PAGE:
Digital Perormer's ProVerb offers an easy way to experiment with guitar amp impulse responses.
Digital Performer’s amp and cab simulations are excellent, but so is the ProVerb convolution reverb — and can use it to expand the number of cabs available to the amps. ProVerb uses convolution technology, where an audio ‘snapshot’ (called an impulse response, or IR) of an acoustic space is used to impart that space’s characteristics to the audio. As an analogy, think of the impulse response as a ‘mould’ of a particular space; you can ‘pour’ your sound into the mould. If the space is a concert hall, the sound takes on the hall’s sonic characteristics. If the space is a cabinet, the sound takes on the cab’s tonal qualities.
There’s a thriving market of third‑party impulse responses, which you can load into guitar amps, convolution engines, effects and amp simulators. You don’t need to spend any money to experiment with cab IRs, because there are plenty of free ones available online. Some of the best include offerings from Wilkinson Audio (wilkinsonaudio.com/collections/free), Overdriven (Overdriven.fr), Kalthallen Cabs (cabs.kalthallen.de) and Sound Woofer (soundwoofer.com). The free IRs from those four sites will give you plenty to start with, and with minimal searching you can unearth even more sources. (You can also find additional reverb IRs that you can use in ProVerb in a traditional reverb scenario to supplement the included collection.)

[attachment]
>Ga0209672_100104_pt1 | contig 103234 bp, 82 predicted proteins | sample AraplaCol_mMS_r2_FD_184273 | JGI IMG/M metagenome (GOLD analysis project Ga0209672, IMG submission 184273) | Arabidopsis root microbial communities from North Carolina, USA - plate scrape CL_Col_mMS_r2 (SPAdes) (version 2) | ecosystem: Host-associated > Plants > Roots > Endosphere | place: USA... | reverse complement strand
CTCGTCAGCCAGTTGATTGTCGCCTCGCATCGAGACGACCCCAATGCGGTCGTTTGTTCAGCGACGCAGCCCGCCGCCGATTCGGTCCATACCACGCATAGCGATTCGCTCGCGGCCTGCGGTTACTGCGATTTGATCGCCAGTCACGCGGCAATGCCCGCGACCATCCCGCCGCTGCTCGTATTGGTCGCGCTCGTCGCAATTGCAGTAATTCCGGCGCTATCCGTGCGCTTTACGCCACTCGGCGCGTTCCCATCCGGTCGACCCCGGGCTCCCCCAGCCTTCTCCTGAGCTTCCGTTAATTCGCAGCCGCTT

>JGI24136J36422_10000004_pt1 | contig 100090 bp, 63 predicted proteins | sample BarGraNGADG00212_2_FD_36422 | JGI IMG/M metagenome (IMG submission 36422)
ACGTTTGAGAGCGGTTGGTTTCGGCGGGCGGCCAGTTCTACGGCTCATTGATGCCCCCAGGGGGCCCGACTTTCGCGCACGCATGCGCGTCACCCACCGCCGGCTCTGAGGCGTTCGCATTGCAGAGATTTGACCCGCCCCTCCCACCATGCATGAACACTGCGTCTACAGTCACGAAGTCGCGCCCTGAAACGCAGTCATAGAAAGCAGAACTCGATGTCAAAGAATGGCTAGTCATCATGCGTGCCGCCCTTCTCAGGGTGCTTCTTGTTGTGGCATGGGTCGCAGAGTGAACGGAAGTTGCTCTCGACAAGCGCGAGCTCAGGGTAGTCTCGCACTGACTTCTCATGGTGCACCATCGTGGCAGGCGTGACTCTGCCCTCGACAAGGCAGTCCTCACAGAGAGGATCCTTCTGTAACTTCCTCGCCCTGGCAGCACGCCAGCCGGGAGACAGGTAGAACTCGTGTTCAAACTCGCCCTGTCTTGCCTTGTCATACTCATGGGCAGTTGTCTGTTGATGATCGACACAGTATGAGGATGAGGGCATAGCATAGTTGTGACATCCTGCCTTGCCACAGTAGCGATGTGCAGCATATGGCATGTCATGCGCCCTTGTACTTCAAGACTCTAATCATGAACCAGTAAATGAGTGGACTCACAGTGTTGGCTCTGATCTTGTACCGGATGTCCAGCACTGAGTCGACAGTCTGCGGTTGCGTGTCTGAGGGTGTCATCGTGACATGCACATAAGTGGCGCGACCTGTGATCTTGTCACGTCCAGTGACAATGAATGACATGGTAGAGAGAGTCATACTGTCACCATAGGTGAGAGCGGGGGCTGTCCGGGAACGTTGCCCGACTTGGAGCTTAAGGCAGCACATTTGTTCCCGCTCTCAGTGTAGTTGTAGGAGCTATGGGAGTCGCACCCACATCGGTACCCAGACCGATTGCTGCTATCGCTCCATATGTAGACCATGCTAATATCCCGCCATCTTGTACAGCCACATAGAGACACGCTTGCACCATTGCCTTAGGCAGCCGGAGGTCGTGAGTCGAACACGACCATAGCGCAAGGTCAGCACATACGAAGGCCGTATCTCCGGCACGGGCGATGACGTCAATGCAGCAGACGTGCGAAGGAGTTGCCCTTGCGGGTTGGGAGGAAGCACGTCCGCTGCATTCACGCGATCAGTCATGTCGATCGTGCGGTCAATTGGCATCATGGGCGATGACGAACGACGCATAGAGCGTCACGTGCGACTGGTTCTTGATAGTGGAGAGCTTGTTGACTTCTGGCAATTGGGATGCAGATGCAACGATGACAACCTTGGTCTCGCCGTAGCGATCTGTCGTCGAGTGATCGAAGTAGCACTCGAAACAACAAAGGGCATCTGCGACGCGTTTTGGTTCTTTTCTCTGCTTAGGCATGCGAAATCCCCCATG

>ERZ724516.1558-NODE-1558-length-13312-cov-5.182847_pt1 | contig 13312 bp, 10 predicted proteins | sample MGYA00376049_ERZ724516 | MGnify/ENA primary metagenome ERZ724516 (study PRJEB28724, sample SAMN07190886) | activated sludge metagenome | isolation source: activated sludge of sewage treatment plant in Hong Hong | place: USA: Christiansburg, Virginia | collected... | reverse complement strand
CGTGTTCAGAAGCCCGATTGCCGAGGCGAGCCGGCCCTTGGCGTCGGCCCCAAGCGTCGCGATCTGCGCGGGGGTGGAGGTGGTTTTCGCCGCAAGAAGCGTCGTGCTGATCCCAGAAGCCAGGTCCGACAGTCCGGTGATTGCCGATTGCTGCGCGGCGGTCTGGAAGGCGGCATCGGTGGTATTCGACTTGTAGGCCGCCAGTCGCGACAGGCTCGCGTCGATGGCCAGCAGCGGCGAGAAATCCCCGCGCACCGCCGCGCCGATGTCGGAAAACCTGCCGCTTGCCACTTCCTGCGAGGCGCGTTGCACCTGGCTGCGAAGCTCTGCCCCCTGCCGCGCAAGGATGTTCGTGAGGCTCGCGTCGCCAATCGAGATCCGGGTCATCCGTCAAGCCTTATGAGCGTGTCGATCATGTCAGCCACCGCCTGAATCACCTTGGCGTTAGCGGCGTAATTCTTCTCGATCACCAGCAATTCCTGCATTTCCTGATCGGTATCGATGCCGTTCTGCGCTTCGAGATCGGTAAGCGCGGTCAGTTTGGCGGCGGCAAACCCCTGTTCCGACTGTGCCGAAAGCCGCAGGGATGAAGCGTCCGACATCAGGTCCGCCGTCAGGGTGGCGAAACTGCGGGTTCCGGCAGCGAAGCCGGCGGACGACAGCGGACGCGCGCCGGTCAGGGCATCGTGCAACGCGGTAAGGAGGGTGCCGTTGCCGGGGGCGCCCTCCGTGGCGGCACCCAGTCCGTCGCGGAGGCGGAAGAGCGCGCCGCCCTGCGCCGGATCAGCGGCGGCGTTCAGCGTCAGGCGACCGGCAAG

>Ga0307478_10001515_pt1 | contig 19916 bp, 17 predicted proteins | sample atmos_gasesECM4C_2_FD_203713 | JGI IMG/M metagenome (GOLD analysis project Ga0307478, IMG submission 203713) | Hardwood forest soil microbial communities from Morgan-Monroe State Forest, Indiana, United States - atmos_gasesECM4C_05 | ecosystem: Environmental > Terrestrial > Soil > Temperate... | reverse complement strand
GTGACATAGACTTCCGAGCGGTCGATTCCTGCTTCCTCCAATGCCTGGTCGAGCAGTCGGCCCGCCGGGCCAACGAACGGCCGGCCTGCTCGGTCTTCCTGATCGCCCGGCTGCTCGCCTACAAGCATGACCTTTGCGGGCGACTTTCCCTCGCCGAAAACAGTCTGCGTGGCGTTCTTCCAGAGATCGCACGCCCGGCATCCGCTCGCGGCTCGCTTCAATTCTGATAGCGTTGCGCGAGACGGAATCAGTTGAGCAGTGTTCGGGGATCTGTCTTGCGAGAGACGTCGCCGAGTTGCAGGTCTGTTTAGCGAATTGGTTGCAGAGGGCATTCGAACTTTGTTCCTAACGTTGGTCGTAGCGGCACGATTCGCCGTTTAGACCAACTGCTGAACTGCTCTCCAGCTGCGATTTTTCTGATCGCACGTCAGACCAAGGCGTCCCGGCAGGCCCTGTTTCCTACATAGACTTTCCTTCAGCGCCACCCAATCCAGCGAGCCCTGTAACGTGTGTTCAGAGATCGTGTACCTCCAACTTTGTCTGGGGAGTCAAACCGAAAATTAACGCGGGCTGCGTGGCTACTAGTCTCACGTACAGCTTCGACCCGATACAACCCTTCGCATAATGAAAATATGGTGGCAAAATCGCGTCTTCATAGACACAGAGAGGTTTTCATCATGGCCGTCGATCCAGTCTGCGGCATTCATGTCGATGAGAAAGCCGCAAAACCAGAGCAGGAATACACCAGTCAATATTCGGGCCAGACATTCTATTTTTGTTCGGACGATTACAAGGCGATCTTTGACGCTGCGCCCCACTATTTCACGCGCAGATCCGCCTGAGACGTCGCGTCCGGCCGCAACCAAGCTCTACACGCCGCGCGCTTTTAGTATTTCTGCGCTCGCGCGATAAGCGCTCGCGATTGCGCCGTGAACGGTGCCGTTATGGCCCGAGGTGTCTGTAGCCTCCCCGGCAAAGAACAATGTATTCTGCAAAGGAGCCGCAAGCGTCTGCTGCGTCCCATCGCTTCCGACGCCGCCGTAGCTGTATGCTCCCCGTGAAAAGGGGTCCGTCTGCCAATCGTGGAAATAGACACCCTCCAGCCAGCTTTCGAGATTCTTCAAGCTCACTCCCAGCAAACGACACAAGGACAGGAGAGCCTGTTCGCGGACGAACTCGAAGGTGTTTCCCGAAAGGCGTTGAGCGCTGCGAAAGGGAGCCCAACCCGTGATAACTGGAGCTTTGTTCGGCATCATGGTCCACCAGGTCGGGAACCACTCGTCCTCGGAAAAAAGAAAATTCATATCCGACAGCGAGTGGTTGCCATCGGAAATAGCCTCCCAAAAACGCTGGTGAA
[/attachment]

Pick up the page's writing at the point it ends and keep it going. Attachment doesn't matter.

You don’t need to spend any money to experiment with cab IRs, because there are plenty of free ones available online.
Once you’ve downloaded some IRs, getting started is easy. Open DP and insert one of DP’s amps, without a Live Room, on a guitar track. Next, follow it with an instance of ProVerb, into which you’ll load your cabinet IR.
ProVerb accepts many audio file types, including WAV, AIFF, MP3 and even MOV. That said, most of the IRs you’ll find will be AIFF or WAV. Some IR collections offer versions at several sampling rates, but it doesn’t seem to matter with ProVerb, which converts the IR so that it works at the session’s sampling rate.
There’s also the issue of mono and stereo IRs. Although more of the available free IRs are mono, some were captured in stereo and sound quite a bit fuller. It’s worth checking out both types. That said, you don’t always want a big, wide stereo image on a guitar track, particularly if you’re going to pan it significantly to one side. Often, a mono track will sit better in...